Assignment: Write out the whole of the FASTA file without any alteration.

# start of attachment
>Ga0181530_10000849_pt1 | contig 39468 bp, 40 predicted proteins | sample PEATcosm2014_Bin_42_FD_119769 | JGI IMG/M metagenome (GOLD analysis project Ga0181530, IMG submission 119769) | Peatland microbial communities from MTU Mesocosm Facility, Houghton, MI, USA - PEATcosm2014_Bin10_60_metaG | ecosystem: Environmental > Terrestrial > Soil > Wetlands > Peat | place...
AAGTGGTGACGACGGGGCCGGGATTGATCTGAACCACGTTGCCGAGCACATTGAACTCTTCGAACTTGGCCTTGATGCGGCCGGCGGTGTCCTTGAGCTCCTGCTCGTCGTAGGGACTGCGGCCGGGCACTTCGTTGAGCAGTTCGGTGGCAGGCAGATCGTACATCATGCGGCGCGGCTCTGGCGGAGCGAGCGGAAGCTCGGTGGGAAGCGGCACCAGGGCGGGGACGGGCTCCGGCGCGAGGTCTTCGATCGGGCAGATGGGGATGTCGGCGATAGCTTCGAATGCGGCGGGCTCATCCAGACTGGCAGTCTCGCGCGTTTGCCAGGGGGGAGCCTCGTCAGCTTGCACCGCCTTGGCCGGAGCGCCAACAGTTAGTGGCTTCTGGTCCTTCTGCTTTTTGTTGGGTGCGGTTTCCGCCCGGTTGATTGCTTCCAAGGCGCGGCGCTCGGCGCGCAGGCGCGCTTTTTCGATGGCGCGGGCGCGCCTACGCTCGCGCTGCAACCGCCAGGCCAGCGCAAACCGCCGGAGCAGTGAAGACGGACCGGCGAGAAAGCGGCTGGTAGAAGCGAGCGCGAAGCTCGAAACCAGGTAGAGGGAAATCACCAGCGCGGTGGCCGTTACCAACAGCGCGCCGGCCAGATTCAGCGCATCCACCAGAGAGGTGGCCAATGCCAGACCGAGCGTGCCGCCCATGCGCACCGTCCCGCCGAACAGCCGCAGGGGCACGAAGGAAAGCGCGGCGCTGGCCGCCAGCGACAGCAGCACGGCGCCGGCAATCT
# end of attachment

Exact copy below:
>Ga0181530_10000849_pt1 | contig 39468 bp, 40 predicted proteins | sample PEATcosm2014_Bin_42_FD_119769 | JGI IMG/M metagenome (GOLD analysis project Ga0181530, IMG submission 119769) | Peatland microbial communities from MTU Mesocosm Facility, Houghton, MI, USA - PEATcosm2014_Bin10_60_metaG | ecosystem: Environmental > Terrestrial > Soil > Wetlands > Peat | place...
AAGTGGTGACGACGGGGCCGGGATTGATCTGAACCACGTTGCCGAGCACATTGAACTCTTCGAACTTGGCCTTGATGCGGCCGGCGGTGTCCTTGAGCTCCTGCTCGTCGTAGGGACTGCGGCCGGGCACTTCGTTGAGCAGTTCGGTGGCAGGCAGATCGTACATCATGCGGCGCGGCTCTGGCGGAGCGAGCGGAAGCTCGGTGGGAAGCGGCACCAGGGCGGGGACGGGCTCCGGCGCGAGGTCTTCGATCGGGCAGATGGGGATGTCGGCGATAGCTTCGAATGCGGCGGGCTCATCCAGACTGGCAGTCTCGCGCGTTTGCCAGGGGGGAGCCTCGTCAGCTTGCACCGCCTTGGCCGGAGCGCCAACAGTTAGTGGCTTCTGGTCCTTCTGCTTTTTGTTGGGTGCGGTTTCCGCCCGGTTGATTGCTTCCAAGGCGCGGCGCTCGGCGCGCAGGCGCGCTTTTTCGATGGCGCGGGCGCGCCTACGCTCGCGCTGCAACCGCCAGGCCAGCGCAAACCGCCGGAGCAGTGAAGACGGACCGGCGAGAAAGCGGCTGGTAGAAGCGAGCGCGAAGCTCGAAACCAGGTAGAGGGAAATCACCAGCGCGGTGGCCGTTACCAACAGCGCGCCGGCCAGATTCAGCGCATCCACCAGAGAGGTGGCCAATGCCAGACCGAGCGTGCCGCCCATGCGCACCGTCCCGCCGAACAGCCGCAGGGGCACGAAGGAAAGCGCGGCGCTGGCCGCCAGCGACAGCAGCACGGCGCCGGCAATCT